Digital Pathology in Translational Medicine and Clinical Practice

A special issue of Journal of Personalized Medicine (ISSN 2075-4426). This special issue belongs to the section "Mechanisms of Diseases".

Deadline for manuscript submissions: 25 January 2025 | Viewed by 1046

Special Issue Editors

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Guest Editor
Department of Pathology, University Hospital of Salerno, 84131 Salerno, SA, Italy
Interests: digital pathology; computer-aided diagnosis; integrative pathology; computer vision; digital cytopathology; medical image analysis

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Guest Editor
Department of Medicine and Surgery, Pathology, Fondazione IRCCS San Gerardo dei Tintori, 20900 Monza, MB, Italy
Interests: computational pathology; nephropathology; spatial proteomics; proteomics; mass spectrometry; biomarker discovery; glomerulonephritis; renal disease
Special Issues, Collections and Topics in MDPI journals

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Guest Editor
Department of Pathology, Gravina Hospital, 95041 Caltagirone, CT, Italy
Interests: digital pathology; workflow analysis; computational pathology; public health; computer-aided diagnosis; artificial intelligence

Special Issue Information

Dear Colleagues,

Digital pathology is revolutionizing pathology departments by ensuring efficiency, safety, and productivity in traditional laboratory practices. This transformation can optimize the space utilization, working hours, and costs, ensuring a paradigm shift in diagnostic pathology. Despite its gradual implementation, fully digitizing pathology laboratories is an achievable goal.

Pathologists benefit significantly from the integration of computational techniques, as these not only accelerate the diagnostic process, but also the augment accuracy, thereby enhancing patient care. The scope of digital pathology extends across diverse domains, including primary diagnosis, telepathology, educational initiatives, and the integration of artificial intelligence. Each of these applications represents a distinct facet of digital pathology, promising to reshape the landscape of modern pathology practice.

Join us in exploring this revolution, where the convergence of technology and medical science is reshaping diagnostic paradigms.

Dr. Alessandro Caputo
Dr. Vincenzo L'Imperio
Dr. Filippo Fraggetta
Guest Editors

Manuscript Submission Information

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Submitted manuscripts should not have been published previously, nor be under consideration for publication elsewhere (except conference proceedings papers). All manuscripts are thoroughly refereed through a single-blind peer-review process. A guide for authors and other relevant information for submission of manuscripts is available on the Instructions for Authors page. Journal of Personalized Medicine is an international peer-reviewed open access monthly journal published by MDPI.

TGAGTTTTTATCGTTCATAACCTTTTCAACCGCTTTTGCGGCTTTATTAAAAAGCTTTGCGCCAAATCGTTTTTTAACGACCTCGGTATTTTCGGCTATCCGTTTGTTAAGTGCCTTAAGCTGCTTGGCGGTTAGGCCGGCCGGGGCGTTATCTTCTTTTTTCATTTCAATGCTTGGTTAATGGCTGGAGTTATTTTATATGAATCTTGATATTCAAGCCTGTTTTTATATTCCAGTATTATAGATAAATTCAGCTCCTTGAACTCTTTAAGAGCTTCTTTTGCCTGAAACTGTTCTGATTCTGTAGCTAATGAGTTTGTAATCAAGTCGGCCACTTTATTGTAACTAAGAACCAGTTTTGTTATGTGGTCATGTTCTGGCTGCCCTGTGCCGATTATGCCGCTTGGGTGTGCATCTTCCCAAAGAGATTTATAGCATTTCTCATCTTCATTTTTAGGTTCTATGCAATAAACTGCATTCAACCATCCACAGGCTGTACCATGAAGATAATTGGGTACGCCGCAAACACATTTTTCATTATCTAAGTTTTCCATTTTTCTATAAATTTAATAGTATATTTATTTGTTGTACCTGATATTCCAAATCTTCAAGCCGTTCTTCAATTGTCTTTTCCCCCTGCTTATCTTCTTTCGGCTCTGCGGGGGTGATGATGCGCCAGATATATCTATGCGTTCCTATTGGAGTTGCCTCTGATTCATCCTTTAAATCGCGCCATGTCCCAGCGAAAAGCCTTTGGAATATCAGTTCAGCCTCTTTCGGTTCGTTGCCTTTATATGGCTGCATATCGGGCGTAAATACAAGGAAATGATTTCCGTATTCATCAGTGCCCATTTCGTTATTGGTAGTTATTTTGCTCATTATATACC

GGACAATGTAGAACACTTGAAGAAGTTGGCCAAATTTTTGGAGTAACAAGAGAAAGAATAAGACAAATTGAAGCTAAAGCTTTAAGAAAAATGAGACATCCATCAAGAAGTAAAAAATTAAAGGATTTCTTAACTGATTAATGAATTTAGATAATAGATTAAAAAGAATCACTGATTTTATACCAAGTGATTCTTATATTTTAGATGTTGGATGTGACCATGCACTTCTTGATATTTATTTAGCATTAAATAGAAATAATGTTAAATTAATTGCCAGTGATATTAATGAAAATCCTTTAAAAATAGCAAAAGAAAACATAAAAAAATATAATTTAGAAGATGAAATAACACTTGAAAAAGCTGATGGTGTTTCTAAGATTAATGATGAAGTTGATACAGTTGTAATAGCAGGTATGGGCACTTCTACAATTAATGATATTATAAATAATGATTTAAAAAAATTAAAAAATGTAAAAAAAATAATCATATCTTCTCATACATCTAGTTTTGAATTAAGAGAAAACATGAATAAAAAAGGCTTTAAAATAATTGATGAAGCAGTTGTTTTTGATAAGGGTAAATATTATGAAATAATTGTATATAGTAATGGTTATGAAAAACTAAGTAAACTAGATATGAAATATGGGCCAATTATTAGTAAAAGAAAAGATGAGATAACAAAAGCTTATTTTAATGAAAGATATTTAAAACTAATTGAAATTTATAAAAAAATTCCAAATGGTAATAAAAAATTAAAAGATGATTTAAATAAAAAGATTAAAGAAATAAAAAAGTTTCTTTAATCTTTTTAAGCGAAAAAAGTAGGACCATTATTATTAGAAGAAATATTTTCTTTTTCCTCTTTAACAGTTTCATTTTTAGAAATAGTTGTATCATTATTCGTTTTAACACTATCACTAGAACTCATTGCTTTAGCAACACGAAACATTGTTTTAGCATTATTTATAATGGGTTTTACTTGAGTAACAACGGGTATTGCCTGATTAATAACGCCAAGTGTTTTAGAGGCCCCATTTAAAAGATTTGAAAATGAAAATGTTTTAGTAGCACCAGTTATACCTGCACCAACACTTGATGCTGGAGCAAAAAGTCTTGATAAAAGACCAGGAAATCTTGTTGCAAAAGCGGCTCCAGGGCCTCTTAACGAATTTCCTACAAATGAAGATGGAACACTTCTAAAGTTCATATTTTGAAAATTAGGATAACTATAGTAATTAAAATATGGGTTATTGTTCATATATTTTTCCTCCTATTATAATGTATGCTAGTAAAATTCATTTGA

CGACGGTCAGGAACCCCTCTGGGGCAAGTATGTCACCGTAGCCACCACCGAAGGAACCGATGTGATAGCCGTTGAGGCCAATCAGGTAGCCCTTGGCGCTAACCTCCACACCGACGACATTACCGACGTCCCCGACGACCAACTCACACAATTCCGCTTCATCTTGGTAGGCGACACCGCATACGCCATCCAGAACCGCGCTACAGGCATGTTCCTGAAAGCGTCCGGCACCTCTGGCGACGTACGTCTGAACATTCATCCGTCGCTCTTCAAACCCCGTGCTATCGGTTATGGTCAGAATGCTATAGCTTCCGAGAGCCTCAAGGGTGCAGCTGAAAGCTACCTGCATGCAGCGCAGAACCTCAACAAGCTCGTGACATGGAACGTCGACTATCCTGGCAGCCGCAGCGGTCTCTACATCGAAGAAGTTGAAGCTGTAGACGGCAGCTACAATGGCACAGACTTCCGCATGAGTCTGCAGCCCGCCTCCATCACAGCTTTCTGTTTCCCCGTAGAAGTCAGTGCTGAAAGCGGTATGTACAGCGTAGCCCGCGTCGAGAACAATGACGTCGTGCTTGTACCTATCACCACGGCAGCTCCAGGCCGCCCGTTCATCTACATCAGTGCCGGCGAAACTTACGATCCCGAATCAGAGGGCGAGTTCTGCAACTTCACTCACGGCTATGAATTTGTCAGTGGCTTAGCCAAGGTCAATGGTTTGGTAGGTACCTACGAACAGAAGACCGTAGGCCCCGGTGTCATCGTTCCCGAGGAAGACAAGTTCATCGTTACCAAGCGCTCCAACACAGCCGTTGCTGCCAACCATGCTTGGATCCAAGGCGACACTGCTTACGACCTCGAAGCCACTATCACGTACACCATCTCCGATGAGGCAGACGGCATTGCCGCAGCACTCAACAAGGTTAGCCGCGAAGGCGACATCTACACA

Please visit the Instructions for Authors page before submitting a manuscript. The Article Processing Charge (APC) for publication in this open access journal is 2600 CHF (Swiss Francs). Submitted papers should be well formatted and use good English. Authors may use MDPI's English editing service prior to publication or during author revisions.


  • digital pathology
  • computational pathology
  • integrative pathology
  • computer-aided diagnosis
  • artificial intelligence
  • biomarker discovery

Published Papers (1 paper)

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16 pages, 8663 KiB  
Digital Validation in Breast Cancer Needle Biopsies: Comparison of Histological Grade and Biomarker Expression Assessment Using Conventional Light Microscopy, Whole Slide Imaging, and Digital Image Analysis
by Ji Eun Choi, Kyung-Hee Kim, Younju Lee and Dong-Wook Kang
J. Pers. Med. 2024, 14(3), 312; - 16 Mar 2024
Viewed by 850
Given the widespread use of whole slide imaging (WSI) for primary pathological diagnosis, we evaluated its utility in assessing histological grade and biomarker expression (ER, PR, HER2, and Ki67) compared to conventional light microscopy (CLM). In addition, we explored the utility of digital [...] Read more.
Given the widespread use of whole slide imaging (WSI) for primary pathological diagnosis, we evaluated its utility in assessing histological grade and biomarker expression (ER, PR, HER2, and Ki67) compared to conventional light microscopy (CLM). In addition, we explored the utility of digital image analysis (DIA) for assessing biomarker expression. Three breast pathologists assessed the Nottingham combined histological grade, its components, and biomarker expression through the immunohistochemistry of core needle biopsy samples obtained from 101 patients with breast cancer using CLM, WSI, and DIA. There was no significant difference in variance between the WSI and CLM agreement rates for the Nottingham grade and its components and biomarker expression. Nuclear pleomorphism emerged as the most variable histologic component in intra- and inter-observer agreement (kappa ≤ 0.577 and kappa ≤ 0.394, respectively). The assessment of biomarker expression using DIA achieved an enhanced kappa compared to the inter-observer agreement. Compared to each observer’s assessment, DIA exhibited an improved kappa coefficient for the expression of most biomarkers with CLM and WSI. Using WSI to assess prognostic and predictive factors, including histological grade and biomarker expression in breast cancer, is acceptable. Furthermore, incorporating DIA to assess biomarker expression shows promise for substantially enhancing scoring reproducibility. Full article
(This article belongs to the Special Issue Digital Pathology in Translational Medicine and Clinical Practice)
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